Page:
It was hard to tell what was hotter--the 91-degree temperature, the Oakland Athletics overcoming a five-run deficit to hand the Angels their fourth consecutive loss, or the 35-minute verbal lashing Manager Marcel Lachemann administered after an 11-9 loss.
Lachemann is not a screamer, like Earl Weaver or Dallas Green, nor will he physically knock down his players like Lou Piniella or the late Billy Martin.
But he did get some points across to a team that has given up 35 runs in the past three games and fallen back to .500.
“He told us the things that needed to be said,” said reliever Troy Percival, whom Geronimo Berroa stung for a three-run homer.
“When we lose one or two games, we can make it seem like 40. He reminded us we have to relax and play our game. But we also have to learn that if we lose that day, we can come back and win the next day.”
“He’s trying to give us some piece of mind,” said Rich Monteleone, the first of four Angel relievers who could not hold a two-run lead that starter Jason Grimsley left them.
“We know we have to come out and execute--do the job like we know how to do and have some fun,” said Monteleone. “That’s a key for us right now; to go out and have some fun. We can’t keep acting like every pitch or at-bat is our last.”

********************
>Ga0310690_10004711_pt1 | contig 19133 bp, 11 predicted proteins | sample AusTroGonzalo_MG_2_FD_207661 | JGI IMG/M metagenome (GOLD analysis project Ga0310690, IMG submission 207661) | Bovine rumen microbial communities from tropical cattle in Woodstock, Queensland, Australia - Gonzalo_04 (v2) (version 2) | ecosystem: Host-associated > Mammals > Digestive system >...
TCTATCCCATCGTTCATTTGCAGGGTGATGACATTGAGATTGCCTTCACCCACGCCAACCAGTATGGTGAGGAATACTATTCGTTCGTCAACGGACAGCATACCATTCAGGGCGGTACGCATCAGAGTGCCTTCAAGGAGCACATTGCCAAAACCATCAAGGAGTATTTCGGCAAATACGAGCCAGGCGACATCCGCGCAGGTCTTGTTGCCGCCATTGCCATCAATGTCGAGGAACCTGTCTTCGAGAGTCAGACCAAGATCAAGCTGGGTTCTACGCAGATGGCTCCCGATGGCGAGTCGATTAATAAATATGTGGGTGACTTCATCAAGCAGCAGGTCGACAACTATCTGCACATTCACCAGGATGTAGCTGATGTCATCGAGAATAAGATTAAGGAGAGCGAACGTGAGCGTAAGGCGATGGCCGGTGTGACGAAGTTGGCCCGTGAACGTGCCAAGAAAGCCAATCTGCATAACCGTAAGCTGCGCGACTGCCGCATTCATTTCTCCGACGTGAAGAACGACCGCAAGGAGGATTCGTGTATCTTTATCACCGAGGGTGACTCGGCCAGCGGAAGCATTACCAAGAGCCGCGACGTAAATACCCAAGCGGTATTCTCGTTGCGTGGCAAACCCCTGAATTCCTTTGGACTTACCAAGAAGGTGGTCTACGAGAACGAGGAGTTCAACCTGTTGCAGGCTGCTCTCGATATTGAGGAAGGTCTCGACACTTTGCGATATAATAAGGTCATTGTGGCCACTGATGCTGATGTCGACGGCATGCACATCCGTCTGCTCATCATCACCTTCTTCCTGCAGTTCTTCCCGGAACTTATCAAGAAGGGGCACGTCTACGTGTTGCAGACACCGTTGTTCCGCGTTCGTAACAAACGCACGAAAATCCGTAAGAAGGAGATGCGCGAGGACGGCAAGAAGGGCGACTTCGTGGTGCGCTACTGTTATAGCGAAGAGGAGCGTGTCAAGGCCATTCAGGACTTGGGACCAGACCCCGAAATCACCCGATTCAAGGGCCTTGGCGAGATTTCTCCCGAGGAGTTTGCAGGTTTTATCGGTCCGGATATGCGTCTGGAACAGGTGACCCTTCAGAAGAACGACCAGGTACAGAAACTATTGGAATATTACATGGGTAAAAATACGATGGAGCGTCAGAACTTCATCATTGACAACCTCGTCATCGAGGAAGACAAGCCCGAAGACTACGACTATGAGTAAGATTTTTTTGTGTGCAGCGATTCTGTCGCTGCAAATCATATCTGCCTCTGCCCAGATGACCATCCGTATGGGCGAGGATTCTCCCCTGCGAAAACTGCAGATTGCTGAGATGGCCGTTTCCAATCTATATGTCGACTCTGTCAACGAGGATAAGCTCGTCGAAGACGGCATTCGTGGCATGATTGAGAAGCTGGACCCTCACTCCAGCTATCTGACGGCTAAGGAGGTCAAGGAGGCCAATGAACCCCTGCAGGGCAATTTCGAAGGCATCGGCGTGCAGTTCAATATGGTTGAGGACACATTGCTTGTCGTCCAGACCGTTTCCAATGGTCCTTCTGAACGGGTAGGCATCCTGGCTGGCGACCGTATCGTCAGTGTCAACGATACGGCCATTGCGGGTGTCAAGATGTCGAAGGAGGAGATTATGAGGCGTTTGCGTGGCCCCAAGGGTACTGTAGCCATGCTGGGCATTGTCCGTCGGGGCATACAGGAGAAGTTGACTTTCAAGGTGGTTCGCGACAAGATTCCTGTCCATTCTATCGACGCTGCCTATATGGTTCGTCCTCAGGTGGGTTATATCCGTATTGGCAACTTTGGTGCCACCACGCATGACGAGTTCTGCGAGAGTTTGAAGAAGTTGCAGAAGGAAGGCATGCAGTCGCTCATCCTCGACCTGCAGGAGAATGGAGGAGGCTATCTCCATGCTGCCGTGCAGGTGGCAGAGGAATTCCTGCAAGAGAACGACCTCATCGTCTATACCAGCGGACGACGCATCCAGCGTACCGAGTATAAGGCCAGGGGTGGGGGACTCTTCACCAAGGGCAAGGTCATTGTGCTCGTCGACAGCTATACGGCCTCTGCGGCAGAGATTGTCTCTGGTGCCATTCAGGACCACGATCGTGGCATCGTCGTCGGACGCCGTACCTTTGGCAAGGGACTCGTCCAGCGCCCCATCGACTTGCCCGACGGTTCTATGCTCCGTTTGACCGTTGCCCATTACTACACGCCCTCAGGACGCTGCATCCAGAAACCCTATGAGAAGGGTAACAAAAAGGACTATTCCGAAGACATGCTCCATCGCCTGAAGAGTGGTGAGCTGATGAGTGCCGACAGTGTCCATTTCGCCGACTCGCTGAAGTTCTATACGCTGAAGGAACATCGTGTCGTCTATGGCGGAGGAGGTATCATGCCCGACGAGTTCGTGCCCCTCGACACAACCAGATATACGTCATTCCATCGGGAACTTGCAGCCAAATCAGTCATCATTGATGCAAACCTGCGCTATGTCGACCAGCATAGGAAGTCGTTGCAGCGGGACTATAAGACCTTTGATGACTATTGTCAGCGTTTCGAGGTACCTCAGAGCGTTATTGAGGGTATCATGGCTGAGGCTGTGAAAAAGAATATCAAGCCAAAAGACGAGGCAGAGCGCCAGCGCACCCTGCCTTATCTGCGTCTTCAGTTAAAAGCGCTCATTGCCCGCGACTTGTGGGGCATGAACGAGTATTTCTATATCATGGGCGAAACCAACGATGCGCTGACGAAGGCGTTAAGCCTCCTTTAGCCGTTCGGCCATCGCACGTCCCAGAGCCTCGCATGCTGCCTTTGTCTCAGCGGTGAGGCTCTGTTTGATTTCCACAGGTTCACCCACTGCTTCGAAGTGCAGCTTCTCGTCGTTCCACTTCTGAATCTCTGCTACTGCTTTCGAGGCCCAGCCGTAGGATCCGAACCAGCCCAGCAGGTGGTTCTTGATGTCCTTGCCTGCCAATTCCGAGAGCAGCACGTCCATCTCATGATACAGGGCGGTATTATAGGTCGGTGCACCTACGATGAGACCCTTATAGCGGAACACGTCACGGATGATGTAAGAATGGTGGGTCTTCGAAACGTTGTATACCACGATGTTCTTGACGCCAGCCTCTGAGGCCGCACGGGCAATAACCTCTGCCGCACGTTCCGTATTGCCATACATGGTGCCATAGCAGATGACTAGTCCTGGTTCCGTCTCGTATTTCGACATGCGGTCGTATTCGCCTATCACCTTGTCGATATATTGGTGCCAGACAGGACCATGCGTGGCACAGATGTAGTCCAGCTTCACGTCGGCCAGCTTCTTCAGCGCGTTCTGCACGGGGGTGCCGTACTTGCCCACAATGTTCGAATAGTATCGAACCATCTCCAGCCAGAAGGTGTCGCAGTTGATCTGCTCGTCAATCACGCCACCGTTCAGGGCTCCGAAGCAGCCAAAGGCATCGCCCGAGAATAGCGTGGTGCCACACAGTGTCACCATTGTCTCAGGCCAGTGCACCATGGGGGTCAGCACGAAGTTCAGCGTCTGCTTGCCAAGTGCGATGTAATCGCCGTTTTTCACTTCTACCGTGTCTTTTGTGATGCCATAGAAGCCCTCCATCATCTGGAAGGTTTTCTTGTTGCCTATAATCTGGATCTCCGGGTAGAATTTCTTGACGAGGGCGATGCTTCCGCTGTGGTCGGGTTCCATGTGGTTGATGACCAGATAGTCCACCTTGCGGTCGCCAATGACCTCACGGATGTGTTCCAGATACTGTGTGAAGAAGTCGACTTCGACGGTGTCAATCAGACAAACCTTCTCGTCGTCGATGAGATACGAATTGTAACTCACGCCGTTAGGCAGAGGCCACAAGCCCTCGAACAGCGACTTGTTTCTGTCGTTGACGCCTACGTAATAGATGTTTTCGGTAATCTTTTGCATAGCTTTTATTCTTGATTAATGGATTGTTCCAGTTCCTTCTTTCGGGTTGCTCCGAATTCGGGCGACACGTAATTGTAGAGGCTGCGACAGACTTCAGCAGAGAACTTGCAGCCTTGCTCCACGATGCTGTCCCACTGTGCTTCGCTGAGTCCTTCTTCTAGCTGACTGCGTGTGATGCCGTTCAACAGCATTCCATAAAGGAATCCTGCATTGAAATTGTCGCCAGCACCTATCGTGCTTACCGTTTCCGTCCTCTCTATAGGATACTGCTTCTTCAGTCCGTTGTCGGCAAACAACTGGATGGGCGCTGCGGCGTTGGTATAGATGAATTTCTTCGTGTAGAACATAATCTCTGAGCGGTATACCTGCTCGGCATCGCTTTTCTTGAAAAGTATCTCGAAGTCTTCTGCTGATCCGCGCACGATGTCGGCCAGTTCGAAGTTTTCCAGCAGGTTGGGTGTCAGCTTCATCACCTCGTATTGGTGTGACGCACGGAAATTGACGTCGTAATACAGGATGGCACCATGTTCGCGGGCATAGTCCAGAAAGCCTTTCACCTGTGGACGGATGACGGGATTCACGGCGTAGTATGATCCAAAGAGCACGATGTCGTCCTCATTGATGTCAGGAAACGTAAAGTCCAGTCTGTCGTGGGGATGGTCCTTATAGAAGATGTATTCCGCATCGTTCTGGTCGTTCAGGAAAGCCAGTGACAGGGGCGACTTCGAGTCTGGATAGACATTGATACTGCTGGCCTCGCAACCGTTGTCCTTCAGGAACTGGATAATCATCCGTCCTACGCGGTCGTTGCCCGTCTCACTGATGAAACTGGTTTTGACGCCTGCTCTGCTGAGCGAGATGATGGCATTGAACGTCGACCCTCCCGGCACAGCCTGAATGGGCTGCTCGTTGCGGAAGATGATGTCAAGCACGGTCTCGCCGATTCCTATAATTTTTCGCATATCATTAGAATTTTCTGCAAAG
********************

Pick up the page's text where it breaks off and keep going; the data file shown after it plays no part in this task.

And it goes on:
There have been several moments of fun for the Angels this season. But so far they have proven to be streaky, winning nine of 10 for 1 1/2 weeks, then losing six of seven. Currently they are in another slide, having lost seven of the last 11, and the Angels are in danger of falling out of sight in the AL West race.
Although he acknowledges the team’s “lack of consistency,” pitcher Mark Langston remembers the team’s big push in the division race last year came after the All-Star break.
Can lightning strike twice?
Yes,” Langston said. “There’s no real area you can point to, but I still think it boils down to pitching. The offense is fine. And I will still put our pitching up against anybody’s in the division--even Seattle’s if they get Randy Johnson back.
“The offense has been doing its job. It’s up to us--the pitchers--to step up. If we give this team a chance to win games, more often than not it will do so.”
Saturday, the offense broke out for nine runs and 16 hits, the ninth time the Angels have recorded 15 or more hits in a game. Normally it’s a good omen; before Saturday the Angels were 6-2 in those games.
But if you can’t keep the opposition from slugging the ball--Oakland hit three more home runs against the Angels Saturday, giving them 14 in the series with one game remaining--even a good offense will be overwhelmed.
The loss overshadowed catcher Pat Borders, who homered twice and had three hits.
“The last time I homered twice? Probably 1985, in [the minors],” said Borders, the first Angel catcher to homer twice in a game here since Lance Parrish on Sept. 9, 1991, against Minnesota.
“But a loss takes away everything good you did individually. There’s nothing good you can say about today. When you lose, it doesn’t matter.”